This time of year, we're all bombarded with advice about love and relationships. For those of us who've joined the ranks of the divorced, the annual onslaught of Valentine's Day advertising and content can be particularly rankling — and not necessarily because we're sad to be single or resentful of happy couples. What I find offensive — and even dangerous — are the magazines and blogs filled with articles on how to "divorce-proof" your marriage or that refer to marriages that have ended in divorce as "failures."
What bothers me the most is the notion that a marriage that ends in divorce instead of death is by definition a failure, implying that somehow the entire marriage no longer counts.
The notion that there was some way I could have "divorce-proofed" my marriage if I had just followed a 12-step program or we had worked harder at romance via date nights and weekend getaways demeans the work we did as a couple — not to mention, it hypersimplifies the complicated dance of living in a partnership with another human being. Worse, it projects a sense of blame — and shame — on those of us who've decided to end a marriage, as if we just were too lazy to do our homework and study.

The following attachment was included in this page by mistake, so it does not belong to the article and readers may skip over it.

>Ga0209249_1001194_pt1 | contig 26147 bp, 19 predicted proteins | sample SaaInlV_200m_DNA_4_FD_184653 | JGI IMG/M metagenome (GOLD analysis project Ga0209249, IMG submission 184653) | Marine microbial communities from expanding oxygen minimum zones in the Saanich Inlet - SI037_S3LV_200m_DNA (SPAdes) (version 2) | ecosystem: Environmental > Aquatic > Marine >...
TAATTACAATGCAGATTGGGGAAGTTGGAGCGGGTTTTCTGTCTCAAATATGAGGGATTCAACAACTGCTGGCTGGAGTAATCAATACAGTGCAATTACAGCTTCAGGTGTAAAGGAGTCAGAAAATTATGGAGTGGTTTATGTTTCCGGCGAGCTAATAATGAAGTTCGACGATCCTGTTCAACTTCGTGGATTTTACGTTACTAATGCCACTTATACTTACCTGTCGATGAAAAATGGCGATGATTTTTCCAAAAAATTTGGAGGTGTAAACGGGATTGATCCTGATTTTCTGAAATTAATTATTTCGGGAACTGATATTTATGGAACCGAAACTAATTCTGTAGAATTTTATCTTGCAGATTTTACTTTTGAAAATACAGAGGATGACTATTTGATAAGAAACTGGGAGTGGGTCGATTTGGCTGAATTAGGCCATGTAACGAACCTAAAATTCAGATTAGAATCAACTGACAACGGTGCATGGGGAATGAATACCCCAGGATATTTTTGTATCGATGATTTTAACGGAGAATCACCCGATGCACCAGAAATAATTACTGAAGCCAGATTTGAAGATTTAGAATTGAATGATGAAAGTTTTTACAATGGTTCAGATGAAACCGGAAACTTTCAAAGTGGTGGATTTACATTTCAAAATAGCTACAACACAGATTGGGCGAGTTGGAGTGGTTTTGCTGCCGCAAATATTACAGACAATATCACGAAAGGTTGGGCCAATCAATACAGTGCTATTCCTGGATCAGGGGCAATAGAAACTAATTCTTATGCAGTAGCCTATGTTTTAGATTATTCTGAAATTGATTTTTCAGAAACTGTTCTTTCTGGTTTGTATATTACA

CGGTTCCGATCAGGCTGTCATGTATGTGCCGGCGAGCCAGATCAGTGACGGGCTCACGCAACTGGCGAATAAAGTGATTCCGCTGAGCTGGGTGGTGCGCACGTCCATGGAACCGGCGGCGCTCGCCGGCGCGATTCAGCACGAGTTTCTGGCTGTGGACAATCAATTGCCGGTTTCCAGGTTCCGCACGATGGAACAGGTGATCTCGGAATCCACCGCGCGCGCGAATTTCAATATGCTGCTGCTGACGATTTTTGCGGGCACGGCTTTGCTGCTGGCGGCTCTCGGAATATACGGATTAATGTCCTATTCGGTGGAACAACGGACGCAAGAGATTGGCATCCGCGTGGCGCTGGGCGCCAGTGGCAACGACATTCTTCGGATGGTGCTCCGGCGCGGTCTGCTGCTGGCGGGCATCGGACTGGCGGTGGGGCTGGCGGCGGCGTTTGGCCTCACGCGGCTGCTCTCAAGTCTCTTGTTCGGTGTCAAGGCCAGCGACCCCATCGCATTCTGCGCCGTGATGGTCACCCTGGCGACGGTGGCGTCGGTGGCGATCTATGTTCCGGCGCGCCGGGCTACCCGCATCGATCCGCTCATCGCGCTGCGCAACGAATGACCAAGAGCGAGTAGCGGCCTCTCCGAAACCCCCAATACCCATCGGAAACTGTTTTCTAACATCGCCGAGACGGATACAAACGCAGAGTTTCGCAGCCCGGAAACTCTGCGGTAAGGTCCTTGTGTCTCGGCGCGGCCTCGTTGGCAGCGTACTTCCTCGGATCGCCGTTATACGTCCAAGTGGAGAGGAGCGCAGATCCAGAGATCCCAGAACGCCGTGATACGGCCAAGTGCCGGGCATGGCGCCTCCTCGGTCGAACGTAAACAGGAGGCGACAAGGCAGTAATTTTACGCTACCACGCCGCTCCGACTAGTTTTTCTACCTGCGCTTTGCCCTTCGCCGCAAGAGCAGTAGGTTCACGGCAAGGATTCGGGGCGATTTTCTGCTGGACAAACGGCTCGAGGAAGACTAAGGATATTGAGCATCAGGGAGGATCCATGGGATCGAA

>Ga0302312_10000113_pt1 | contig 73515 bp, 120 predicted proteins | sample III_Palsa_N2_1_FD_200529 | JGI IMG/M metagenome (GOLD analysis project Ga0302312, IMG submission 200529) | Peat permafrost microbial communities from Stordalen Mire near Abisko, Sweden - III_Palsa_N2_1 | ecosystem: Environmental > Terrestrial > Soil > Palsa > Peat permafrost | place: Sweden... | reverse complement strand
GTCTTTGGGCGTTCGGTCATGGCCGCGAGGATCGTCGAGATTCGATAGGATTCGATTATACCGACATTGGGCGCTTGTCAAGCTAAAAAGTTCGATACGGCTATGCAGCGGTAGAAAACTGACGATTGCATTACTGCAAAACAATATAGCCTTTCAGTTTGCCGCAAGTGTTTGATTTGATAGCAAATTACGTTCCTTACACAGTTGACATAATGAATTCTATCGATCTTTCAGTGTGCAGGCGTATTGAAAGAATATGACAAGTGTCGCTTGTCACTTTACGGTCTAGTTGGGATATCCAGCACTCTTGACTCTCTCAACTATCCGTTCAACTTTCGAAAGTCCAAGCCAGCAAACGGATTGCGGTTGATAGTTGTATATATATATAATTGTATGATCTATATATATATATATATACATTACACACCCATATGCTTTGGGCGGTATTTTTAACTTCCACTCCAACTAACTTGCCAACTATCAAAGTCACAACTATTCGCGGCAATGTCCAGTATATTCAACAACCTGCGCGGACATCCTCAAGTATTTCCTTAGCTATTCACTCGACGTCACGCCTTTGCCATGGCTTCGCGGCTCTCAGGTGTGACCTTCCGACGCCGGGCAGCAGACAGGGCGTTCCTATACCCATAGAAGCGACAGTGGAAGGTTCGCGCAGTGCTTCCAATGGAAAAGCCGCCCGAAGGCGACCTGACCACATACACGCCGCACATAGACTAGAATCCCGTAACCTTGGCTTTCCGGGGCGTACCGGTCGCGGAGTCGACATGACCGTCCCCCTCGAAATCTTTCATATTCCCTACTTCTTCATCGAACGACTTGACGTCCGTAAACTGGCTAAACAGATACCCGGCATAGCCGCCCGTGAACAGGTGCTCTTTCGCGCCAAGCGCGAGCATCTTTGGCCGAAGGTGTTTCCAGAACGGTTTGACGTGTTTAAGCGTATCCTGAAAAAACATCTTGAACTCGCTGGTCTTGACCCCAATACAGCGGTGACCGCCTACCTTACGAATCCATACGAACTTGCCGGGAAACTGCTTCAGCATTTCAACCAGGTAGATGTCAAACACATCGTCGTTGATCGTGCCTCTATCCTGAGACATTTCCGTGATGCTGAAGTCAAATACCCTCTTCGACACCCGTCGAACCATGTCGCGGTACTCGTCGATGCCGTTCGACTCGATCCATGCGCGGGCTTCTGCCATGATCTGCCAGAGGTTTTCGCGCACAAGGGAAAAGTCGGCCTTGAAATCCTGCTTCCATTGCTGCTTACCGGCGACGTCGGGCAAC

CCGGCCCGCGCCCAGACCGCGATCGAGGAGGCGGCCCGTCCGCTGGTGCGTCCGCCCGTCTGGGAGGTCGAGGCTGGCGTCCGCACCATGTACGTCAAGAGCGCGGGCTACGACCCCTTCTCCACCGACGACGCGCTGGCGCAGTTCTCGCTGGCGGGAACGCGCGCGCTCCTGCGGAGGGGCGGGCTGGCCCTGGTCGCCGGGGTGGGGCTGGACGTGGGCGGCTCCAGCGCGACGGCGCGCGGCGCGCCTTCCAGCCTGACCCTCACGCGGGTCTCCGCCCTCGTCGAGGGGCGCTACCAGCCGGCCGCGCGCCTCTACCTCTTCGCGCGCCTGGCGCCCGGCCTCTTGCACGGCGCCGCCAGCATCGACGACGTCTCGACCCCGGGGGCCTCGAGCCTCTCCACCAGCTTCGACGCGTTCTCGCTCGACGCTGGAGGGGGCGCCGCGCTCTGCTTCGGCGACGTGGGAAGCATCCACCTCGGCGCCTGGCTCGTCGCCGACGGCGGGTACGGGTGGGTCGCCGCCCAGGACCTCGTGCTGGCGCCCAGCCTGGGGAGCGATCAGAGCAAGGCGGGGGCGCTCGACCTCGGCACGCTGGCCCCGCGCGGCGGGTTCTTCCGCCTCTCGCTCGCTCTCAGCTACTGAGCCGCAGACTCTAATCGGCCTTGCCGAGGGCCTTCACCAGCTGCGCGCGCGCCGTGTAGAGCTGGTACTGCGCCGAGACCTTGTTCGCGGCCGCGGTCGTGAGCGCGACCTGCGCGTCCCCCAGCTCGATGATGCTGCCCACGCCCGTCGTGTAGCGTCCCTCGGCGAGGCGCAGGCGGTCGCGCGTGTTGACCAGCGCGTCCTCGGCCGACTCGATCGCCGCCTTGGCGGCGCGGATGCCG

The notion also trivializes the reasons marriages fall apart. Yes, lack of connection, poor communication, not making enough time for each other and all the other cliché explanations are often at play as a marriage dissolves — but they are often as much symptoms as they are causes.
Which is why these messages about how to "save" a marriage from defeat are not merely callous but also outright damaging. Encouraging people to stay in struggling marriages for the wrong reasons is not the best thing for any of the people involved, and leaving a marriage is hard enough without the addition of social pressure and reproach.